Open Access This article is licensed under a Creative Commons Attribution 4.0 International License, which permits use, sharing, adaptation, distribution and reproduction in any medium or format, as long as you give appropriate credit to the original author(s) and the source, provide a link to the Creative Commons licence, and indicate if changes were made. The images or other third party material in this article are included in the article’s Creative Commons licence, unless indicated otherwise in a credit line to the material. If material is not included in the article’s Creative Commons licence and your intended use is not permitted by statutory regulation or exceeds the permitted use, you will need to obtain permission directly from the copyright holder. To view a copy of this licence, visit http://creativecommons.org/licenses/by/4.0/ .

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The All of Us Research Program Genomics Investigators. Genomic data in the All of Us Research Program. Nature (2024). https://doi.org/10.1038/s41586-023-06957-x

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Received : 22 July 2022

Accepted : 08 December 2023

Published : 19 February 2024

DOI : https://doi.org/10.1038/s41586-023-06957-x

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Job Market Candidate Aniruddha Ghosh’s paper accepted at Journal of Economic Theory

  • Posted on: February 27, 2024
  • Posted in: News

AniHeadShot

Aniruddha Ghosh, a graduate student in the department, recently published a paper at Journal of Economic Theory. The paper titled, “ On the Existence of Berk-Nash Equilibria in Misspecified Markov Decision Processes with Infinite Spaces, ” co-authored with Robert Anderson (UC Berkeley), Haosui Duanmu (HIT), and M. Ali Khan (JHU), addresses the critical issue of model misspecification in economics. It focuses on misspecified dynamic programming environments, which are routinely used to model decision-making problems in economics. The work substantially extends the applicability of a popular equilibrium framework for misspecified environments, known as Berk-Nash equilibrium, from finite environments to infinite environments of more general interest.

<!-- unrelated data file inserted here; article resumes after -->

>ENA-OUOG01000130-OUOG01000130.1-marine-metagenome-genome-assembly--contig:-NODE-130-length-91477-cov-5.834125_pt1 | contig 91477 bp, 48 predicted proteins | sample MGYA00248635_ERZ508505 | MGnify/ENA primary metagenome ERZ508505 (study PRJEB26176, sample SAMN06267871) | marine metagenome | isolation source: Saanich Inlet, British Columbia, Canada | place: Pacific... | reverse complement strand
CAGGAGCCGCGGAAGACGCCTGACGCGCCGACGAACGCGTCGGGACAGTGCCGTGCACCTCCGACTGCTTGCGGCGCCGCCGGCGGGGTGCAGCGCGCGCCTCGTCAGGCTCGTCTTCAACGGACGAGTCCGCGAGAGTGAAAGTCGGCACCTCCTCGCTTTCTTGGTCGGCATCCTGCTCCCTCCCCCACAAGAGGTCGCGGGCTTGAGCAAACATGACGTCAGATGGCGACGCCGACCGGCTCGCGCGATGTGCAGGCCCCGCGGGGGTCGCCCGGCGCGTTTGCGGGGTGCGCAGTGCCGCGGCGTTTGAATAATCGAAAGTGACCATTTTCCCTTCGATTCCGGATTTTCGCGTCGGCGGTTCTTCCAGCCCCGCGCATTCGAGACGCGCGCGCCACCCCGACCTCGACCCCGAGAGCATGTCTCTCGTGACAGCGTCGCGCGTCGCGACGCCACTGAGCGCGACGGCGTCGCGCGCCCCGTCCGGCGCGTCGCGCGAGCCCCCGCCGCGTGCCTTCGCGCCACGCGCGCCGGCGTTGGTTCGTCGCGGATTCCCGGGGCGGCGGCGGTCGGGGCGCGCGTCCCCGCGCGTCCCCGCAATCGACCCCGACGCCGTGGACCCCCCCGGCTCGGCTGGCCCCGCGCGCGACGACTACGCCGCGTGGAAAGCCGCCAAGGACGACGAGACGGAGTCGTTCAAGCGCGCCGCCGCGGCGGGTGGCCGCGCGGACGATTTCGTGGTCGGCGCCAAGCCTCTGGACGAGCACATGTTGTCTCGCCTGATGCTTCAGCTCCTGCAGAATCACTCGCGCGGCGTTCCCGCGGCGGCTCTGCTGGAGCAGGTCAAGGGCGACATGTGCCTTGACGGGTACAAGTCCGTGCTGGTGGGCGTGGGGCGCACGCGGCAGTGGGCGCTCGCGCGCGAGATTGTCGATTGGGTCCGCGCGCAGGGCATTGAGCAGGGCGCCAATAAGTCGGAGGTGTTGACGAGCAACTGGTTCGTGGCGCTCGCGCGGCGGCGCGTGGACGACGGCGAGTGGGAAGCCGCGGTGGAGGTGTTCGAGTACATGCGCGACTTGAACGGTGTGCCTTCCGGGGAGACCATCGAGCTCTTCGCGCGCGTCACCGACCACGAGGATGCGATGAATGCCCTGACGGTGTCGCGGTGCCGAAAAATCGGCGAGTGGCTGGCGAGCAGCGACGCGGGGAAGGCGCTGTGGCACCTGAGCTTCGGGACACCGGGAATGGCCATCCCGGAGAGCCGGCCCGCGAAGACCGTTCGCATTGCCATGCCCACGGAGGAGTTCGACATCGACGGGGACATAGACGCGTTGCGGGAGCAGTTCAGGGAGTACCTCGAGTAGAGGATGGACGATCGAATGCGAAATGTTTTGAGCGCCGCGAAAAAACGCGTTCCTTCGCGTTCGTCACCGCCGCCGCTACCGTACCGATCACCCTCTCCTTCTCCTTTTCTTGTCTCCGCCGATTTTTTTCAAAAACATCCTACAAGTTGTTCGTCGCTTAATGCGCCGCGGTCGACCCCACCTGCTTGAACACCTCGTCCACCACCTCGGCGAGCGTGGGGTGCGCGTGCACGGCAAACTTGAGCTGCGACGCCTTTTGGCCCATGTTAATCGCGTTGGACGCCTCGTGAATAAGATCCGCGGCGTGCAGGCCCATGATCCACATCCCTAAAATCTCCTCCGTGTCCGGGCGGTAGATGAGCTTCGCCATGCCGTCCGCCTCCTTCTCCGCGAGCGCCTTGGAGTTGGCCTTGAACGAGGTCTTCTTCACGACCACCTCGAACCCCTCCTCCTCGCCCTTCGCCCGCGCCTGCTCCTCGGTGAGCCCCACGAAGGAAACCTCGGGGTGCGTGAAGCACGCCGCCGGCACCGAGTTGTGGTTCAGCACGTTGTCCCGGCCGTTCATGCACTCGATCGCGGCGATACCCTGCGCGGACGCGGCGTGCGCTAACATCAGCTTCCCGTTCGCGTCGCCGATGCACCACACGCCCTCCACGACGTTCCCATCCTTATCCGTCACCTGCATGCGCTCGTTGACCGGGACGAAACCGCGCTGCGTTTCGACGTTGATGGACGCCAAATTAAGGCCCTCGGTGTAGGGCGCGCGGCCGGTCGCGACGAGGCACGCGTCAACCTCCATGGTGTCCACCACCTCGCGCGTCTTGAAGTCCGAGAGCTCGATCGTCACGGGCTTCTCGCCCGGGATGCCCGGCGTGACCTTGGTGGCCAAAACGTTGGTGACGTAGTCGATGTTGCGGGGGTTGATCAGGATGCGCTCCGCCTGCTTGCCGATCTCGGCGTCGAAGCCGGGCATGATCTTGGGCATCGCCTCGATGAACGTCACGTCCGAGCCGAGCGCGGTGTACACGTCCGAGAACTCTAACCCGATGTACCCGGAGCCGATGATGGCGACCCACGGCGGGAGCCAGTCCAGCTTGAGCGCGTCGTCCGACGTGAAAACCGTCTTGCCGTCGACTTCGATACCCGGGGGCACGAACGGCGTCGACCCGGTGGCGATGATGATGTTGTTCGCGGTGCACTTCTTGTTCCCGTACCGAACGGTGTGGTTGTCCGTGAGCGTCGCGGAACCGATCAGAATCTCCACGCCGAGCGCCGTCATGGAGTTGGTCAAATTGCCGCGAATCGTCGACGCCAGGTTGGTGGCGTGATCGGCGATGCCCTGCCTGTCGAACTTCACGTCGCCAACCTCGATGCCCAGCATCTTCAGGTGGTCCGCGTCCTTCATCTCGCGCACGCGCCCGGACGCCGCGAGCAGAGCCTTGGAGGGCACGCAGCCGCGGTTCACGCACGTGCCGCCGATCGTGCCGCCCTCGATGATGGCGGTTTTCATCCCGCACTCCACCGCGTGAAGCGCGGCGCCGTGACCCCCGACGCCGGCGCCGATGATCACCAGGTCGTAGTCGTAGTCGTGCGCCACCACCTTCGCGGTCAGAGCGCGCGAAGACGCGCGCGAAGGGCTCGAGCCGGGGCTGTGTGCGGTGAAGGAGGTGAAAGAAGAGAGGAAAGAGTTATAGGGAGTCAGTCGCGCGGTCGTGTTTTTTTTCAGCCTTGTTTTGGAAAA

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Reddit Files to Go Public, in First Social Media I.P.O. in Years

The message board site, founded in 2005, detailed its financial performance in a filing. It is the last of an early generation of social media companies to aim for a public offering.

A hallway with the word “reddit” and the company’s symbol taking up a large wall.

By Mike Isaac

Mike Isaac has covered Reddit and social media companies since 2010 from San Francisco.

Reddit, the community-focused message board site, filed to go public on Thursday, paving the way for it to be the first major social media company to debut on the stock market in years and a test for private companies after a drought in initial public offerings.

In an offering prospectus , Reddit disclosed its financial performance in preparation for selling shares to investors. The San Francisco-based company reported that its revenue rose more than 20 percent as its losses narrowed last year. It added that it had 73 million daily users and more than 100,000 active communities.

The prospectus kicks off a process to the stock market, with the 18-year-old company set to meet potential investors to whet their appetites for buying its shares. Reddit could go public on the New York Stock Exchange in a matter of weeks under the stock symbol RDDT.

Reddit’s bankers are seeking a valuation of at least $5 billion in its I.P.O., according to two people familiar with the matter. That is roughly half of the $10 billion valuation the company fetched in a 2021 private financing round. The talks are continuing, and the price could still rise or fall in the weeks ahead.

Reddit is the last of an earlier generation of social media companies to aim for the stock market, after Facebook’s high-profile offering in 2012 , Twitter’s in 2013 and Snap’s in 2017 . In the years since, the social media industry has changed, facing scrutiny for misinformation, hate speech and other effects. Some of the companies have shifted directions; Facebook was renamed Meta, and Twitter was bought by Elon Musk , who took the company private in 2022 and renamed it X.

Reddit’s move is also highly anticipated after a lull in initial public offerings. Just 108 companies went public in the United States last year, roughly a quarter of the number that debuted in 2021, according to data compiled by Renaissance Capital. Some of the biggest tech offerings last year were Arm, a chip designer , and Instacart , a grocery delivery company.

“We are going public to advance our mission and become a stronger company,” Steve Huffman, Reddit’s chief executive, said in a founder’s letter included in the prospectus. “We hope going public will provide meaningful benefits to our community as well. Our users have a deep sense of ownership over the communities they create on Reddit.”

Mr. Huffman added that the company wanted “this sense of ownership to be reflected in real ownership — for our users to be our owners” and that “becoming a public company makes this possible.” Reddit said it would reserve a chunk of its shares at the I.P.O. price for 75,000 of the company’s most prolific users if they wished to purchase them.

In its prospectus, Reddit said revenue in 2023 was $804 million, up about 21 percent from $666 million a year earlier. The company lost $90 million in 2023, compared with a $158 million loss the year before, according to the prospectus.